All posts by kevinvogrin

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Be Seen Open Mic at Arts Seen Gallery

Housed in the Arts Seen Gallery in Scranton, PA, Be Seen Open Mic takes places at 9 PM every first Friday of month at, with the credo of “Creativity is encouraged. Censorship is not.”. Typical acts may include: performance art, music, stand up comedy, poetry, stand up tragedy, and magic.

For more information about Arts Seen Gallery Co-Op & Cafe or Be Seen Open Mic: https://www.facebook.com/artsseengallery?fref=ts

Here are my favorite shots from the event:

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SOAR – Students Off Campus Achieving Results (Documentary Trailer)

SOAR is a collaborative program between Marywood University and NEIU19 that provides students with autism “real life experiences” in an age-appropriate environment. The enrolled students attend classes at Marywood, participate in a half-day of vocational activities in various offices and departments at the University, and participate in student activities.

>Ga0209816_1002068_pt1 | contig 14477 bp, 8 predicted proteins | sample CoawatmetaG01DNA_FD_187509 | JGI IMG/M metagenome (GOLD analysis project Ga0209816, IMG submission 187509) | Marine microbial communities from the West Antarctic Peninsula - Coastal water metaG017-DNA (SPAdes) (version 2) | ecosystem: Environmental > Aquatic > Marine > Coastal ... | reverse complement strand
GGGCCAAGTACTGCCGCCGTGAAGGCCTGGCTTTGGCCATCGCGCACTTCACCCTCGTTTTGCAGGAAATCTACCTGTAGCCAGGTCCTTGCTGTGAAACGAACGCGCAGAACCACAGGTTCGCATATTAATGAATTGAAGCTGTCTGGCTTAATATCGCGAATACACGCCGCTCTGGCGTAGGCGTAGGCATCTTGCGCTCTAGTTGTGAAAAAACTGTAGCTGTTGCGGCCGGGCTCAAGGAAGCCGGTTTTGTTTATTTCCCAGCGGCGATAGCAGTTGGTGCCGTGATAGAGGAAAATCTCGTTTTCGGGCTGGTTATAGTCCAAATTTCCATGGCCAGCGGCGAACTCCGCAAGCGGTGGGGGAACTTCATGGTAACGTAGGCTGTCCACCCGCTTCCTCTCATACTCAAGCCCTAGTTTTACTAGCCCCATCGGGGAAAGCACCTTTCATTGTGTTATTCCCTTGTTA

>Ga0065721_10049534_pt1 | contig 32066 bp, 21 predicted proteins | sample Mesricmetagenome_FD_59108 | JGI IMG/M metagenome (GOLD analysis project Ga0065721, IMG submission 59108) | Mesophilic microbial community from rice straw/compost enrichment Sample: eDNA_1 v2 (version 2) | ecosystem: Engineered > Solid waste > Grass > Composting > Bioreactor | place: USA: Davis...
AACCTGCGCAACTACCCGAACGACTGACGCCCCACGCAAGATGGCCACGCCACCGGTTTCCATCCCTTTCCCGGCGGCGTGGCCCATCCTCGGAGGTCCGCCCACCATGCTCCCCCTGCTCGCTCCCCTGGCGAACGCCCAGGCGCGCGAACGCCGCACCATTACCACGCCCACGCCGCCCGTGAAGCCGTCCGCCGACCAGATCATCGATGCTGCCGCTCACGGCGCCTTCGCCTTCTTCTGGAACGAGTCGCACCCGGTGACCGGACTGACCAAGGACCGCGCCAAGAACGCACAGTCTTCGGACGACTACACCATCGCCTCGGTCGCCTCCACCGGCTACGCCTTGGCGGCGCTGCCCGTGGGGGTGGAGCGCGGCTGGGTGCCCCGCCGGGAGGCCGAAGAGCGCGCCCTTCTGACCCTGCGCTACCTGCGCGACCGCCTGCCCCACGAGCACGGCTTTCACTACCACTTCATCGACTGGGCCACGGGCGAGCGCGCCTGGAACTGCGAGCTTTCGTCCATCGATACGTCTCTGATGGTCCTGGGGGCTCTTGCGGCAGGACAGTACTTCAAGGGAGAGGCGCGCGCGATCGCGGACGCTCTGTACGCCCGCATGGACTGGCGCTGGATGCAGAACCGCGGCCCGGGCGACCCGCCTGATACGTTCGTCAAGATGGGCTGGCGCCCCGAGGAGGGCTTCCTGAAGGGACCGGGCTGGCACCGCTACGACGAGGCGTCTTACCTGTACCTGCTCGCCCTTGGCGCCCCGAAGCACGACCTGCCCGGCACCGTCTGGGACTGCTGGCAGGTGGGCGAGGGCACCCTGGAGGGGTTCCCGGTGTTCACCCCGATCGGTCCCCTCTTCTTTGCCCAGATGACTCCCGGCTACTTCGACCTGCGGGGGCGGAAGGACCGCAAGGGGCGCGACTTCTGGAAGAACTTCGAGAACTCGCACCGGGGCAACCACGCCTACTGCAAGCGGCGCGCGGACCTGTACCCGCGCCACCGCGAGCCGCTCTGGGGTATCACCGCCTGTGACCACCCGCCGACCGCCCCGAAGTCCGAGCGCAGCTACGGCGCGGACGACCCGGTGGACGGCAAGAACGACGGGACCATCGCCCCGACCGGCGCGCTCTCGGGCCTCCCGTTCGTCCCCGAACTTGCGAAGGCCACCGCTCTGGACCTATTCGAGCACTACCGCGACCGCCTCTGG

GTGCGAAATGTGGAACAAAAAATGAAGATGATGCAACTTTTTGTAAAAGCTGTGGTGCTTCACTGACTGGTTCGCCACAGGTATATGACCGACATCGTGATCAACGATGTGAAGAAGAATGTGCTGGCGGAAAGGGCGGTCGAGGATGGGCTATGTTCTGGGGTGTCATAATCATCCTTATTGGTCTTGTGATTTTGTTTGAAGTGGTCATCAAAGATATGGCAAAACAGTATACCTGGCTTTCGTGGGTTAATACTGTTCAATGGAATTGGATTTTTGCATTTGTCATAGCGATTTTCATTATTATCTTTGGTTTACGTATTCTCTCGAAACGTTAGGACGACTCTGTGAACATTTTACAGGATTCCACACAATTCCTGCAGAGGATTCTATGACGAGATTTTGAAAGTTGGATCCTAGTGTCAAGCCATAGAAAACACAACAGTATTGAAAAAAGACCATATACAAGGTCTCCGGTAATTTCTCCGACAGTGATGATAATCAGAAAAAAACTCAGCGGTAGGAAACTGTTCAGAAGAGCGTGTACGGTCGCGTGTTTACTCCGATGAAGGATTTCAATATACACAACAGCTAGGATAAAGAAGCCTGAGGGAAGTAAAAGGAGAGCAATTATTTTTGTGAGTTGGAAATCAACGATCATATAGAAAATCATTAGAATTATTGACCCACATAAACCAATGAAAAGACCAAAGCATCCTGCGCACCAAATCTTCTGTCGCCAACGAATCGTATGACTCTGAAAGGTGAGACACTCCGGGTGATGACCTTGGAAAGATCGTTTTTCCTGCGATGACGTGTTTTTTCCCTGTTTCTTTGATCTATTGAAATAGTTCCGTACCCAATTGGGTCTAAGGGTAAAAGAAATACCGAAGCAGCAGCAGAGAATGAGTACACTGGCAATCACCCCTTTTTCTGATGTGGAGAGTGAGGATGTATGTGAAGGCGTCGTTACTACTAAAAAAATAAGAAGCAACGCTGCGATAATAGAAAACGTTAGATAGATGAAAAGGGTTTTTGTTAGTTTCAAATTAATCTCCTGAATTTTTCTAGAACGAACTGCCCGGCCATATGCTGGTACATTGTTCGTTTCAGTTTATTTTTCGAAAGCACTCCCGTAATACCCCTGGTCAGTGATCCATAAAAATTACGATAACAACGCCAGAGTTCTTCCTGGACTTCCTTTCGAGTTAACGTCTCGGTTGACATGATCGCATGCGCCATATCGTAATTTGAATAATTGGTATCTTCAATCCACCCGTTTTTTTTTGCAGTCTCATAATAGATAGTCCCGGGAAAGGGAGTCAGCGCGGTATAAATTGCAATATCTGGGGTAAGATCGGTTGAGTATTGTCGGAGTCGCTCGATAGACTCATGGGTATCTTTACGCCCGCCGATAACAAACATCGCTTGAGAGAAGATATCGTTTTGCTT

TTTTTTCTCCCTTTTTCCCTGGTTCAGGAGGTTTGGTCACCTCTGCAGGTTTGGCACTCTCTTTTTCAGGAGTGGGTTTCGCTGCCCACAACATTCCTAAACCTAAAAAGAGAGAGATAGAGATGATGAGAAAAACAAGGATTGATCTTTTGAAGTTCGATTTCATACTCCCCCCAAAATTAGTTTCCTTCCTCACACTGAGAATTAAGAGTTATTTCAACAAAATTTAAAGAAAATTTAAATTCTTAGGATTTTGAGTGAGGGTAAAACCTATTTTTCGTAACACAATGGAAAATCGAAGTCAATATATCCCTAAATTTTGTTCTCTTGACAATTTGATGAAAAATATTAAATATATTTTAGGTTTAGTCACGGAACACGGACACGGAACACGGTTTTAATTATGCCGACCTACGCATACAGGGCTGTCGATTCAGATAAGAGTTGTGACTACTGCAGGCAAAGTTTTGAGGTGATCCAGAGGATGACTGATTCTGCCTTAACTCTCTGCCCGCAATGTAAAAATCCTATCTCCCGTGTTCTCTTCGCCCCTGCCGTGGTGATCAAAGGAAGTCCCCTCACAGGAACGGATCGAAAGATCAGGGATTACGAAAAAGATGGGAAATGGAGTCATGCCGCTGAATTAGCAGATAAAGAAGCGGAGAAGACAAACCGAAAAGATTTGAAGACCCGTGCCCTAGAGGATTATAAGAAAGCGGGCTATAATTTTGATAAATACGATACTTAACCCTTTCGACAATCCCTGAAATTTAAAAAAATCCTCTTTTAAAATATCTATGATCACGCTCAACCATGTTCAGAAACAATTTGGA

This follow up documentary shadows five SOAR graduates and their triumphs and challenges finding jobs, despite their Autism Spectrum Disorder. Information about the release and screenings of the full length film will be released shortly.

For more information about SOAR, please visit:

http://www.marywood.edu/soar/

Rekindle Your Creativity – Fifteen Minute Photo Walk – Shooting At the Farm

I can’t say this enough, the best way to improve your photography skills is to shoot constantly. Shoot, shoot, shoot. Even if you never use or share the images, the act of thinking, composing, and photographing, enhances your skill set.

One of my favorite exercises for this is what I call “The Fifteen Minute Photo Walk”. The basis is simple, go to a location, take in your surroundings, and shoot anything interesting for fifteen minutes. More parameters can be added to spice things up. Here’s a few categories and items I’ve come up with to pick and choose from for fun.

Only shoot: texture, line, geometric shape, with a single lens, laying down, people, with a single prime lens, at a 1:1 ratio, vertically, from eye level, looking up, looking down, etc.